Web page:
Nigerian Dwarf Dairy Goats

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Back again with an old question.  I recently purchased minerals that were mixed for our general area and is offered free choice in the barn.  There may have been a selenium deficiency issue for settling and retaining pregnancy this past year (actually unexplained).  My hope is that if that was a factor that it will be behind us with the introduction of these new minerals.

This is from the tag.  Does it look like this will meet all needs.  I have selenium to offer separately if needed but am hesitant to do that after reading the tag.  I can, however, remove the minerals completely for a few days and give the selenium goat by goat if that would help.  Given that this is their new mineral offering, what are your thoughts?

Cole Veterinary Service
Meat Goat Breeder Mineral
Free choice mineral for Goats
Calcium (min) 9.00 %
Calcium (max) 10.80 %
Phosphorus (min) 6.00 %
Sodium (min) 10.7 %
Sodium (max) 12.7 %
Sulfur (max) 0.85 %
Copper (min) 250 ppm
Selenium (min) 90.0 ppm
Vitamin A (min) 160,000 IU/LB

Salt, Monocalcium Phosphate, Dicalcium Phosphate, Calcium Carbonate, Processed Grain By-products, Magnesium Oxide, Zinc Sulfate, Manganese Sulfate, Selenium Yeast, Mineral Oil, Iron Oxide, Vitamin E Supplement, Copper Sulfate, Ethylenediamine Dihydriodide, Vitamin A Supplement, Artificial Flavor Additive, Vitamin D Supplement, Cobalt Sulfate and Sodium Selenite.

Feed free-choice to goats. Consumption should not exceed 0.7 mg Selenium per head per day (0.27
ounce per head por day).

CAUTION: Follow label directions. Do not mix with other feeds containing supplemental selenium.
This feed was produced in a facility participating in the American Feed Industry Association's Safe Feed/Safe Food Certification Program. Go to for details.
COLVS003 05/2011
PC: OR/015
Manufactured for:
Cole Veterinary Service
18460 Pinehurst Road
Bend, OR 97701
Net Weight 50 lbs (22.7 kg)

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That is nowhere close to enough copper. Goats minerals should have 1500 ppm copper when the source is copper sulfate, which this one is. 

If you have the selenium from Caprine Supply, that should be offered free choice in a separate dish. The goats will take what they need and leave the rest. My selenium goes down very slowly unless the Sweetlix runs out, then the selenium is gone in no time. I've posted on here in the past about how goats regulate their mineral intake with cafeteria style minerals. The tag says, "Do not mix with other feeds containing supplemental selenium," and that is sound advice. We humans don't know exactly how much a particular goat needs, but they are great at figuring that out on their own.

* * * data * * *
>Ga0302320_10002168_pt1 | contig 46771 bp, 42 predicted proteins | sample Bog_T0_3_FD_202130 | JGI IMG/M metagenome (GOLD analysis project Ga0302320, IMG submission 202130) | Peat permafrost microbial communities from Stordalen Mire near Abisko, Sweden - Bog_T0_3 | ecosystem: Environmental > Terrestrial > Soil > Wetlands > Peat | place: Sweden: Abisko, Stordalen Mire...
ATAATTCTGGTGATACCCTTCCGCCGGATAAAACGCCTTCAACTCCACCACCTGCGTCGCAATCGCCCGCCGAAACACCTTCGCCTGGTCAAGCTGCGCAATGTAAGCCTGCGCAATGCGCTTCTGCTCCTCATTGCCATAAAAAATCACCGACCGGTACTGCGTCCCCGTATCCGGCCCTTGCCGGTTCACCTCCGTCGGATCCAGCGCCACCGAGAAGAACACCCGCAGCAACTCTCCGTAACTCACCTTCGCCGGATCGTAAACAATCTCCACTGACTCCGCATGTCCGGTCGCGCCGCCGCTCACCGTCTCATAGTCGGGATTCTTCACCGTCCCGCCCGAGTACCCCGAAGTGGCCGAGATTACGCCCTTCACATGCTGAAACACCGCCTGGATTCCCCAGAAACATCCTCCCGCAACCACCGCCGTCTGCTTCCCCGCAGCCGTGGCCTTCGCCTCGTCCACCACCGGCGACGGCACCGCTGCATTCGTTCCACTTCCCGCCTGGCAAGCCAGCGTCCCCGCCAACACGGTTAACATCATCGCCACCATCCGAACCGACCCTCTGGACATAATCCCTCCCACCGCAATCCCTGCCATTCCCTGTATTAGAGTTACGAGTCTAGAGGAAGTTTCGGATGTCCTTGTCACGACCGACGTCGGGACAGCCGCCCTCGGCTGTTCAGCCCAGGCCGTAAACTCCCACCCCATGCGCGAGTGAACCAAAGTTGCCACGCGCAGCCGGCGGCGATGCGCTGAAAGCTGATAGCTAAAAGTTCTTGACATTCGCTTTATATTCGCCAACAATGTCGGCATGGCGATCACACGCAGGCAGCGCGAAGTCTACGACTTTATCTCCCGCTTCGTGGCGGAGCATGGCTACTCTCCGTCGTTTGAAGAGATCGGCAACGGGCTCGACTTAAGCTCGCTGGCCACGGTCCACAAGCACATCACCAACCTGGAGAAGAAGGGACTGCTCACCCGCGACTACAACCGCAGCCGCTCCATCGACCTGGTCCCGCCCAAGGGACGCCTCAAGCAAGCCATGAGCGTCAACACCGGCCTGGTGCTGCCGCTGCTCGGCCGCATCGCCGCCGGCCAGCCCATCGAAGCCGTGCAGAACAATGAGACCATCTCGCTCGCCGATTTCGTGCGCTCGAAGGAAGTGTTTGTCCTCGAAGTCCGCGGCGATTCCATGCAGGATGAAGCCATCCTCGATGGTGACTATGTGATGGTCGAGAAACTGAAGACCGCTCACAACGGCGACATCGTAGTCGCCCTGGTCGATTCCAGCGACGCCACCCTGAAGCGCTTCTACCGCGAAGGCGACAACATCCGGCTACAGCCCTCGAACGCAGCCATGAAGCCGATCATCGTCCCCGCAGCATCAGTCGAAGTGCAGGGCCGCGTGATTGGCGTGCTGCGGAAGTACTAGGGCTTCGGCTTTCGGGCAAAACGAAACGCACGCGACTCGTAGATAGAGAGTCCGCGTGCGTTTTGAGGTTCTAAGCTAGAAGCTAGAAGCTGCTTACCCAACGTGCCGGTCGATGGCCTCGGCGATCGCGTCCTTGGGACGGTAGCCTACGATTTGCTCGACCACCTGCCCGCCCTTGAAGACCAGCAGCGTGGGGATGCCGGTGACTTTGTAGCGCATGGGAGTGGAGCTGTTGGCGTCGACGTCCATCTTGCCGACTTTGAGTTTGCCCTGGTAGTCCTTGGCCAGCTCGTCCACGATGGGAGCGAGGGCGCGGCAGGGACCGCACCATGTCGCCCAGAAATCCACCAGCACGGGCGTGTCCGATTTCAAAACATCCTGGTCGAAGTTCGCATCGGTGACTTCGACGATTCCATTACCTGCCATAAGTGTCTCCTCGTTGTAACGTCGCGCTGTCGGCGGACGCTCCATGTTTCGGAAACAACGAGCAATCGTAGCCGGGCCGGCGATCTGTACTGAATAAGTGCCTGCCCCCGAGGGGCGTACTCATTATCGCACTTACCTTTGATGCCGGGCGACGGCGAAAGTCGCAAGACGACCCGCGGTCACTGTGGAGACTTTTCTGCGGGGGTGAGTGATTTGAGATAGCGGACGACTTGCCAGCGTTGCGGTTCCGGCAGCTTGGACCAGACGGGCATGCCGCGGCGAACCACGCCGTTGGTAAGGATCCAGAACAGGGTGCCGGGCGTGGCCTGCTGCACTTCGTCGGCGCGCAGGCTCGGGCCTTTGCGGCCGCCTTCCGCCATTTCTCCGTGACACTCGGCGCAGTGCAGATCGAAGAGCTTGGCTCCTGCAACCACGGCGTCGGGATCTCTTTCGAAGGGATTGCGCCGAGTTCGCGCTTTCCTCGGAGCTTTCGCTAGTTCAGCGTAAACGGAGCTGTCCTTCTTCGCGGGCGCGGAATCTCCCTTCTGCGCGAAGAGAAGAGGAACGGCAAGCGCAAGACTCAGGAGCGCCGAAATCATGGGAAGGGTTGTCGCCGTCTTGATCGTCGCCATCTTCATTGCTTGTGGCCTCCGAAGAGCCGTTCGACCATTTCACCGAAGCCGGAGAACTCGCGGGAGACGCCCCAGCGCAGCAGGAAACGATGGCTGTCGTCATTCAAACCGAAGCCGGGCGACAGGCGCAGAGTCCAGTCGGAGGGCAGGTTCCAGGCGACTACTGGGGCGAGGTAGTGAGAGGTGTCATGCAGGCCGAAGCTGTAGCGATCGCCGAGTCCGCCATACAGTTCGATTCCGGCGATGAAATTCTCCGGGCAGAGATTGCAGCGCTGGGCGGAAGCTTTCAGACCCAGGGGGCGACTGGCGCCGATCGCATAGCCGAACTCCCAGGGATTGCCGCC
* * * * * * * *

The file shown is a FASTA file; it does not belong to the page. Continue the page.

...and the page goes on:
I use Sweetlix which has done wonders for my herd but I also got the selenium from Caprine Supply and have that out there as well. Like Deborah's herd they only eat the selenium when they've eaten all the Sweetlix. There's usually a couple of tongue marks in the selenium and one particular doe seems to need it more than the others. If I stay on top of refilling the sweetlix the selenium barely gets touched.

My boys act like the selenium doesn't exist until my buck starts showing signs of rut. That's the only time I've ever seen him touch the selenium. The wether shows no interest in it at all. 

Thank you very much for the responses. 

You have reinforced what I was going to do initially, give them the selenium separately.  The person who I got it from said she top-dresses with it but also cautioned that it is a heavy metal and possible to overdose on it.  Then reading the tag made me feel uncomfortable about adding it at all.

So what I will do is give them their minerals for whatever they need and in a week or two, add a small amount of selenium free choice separately - idea being that their systems would already have adjusted to what is in this new mineral mixture.

I will, however, continue to give them copper every three months as I have been doing.

Have I ever mentioned how much I love this group?!!

I live in the same state as you, Glenna... not close, but the same state... lol I do the same thing as Emily. 

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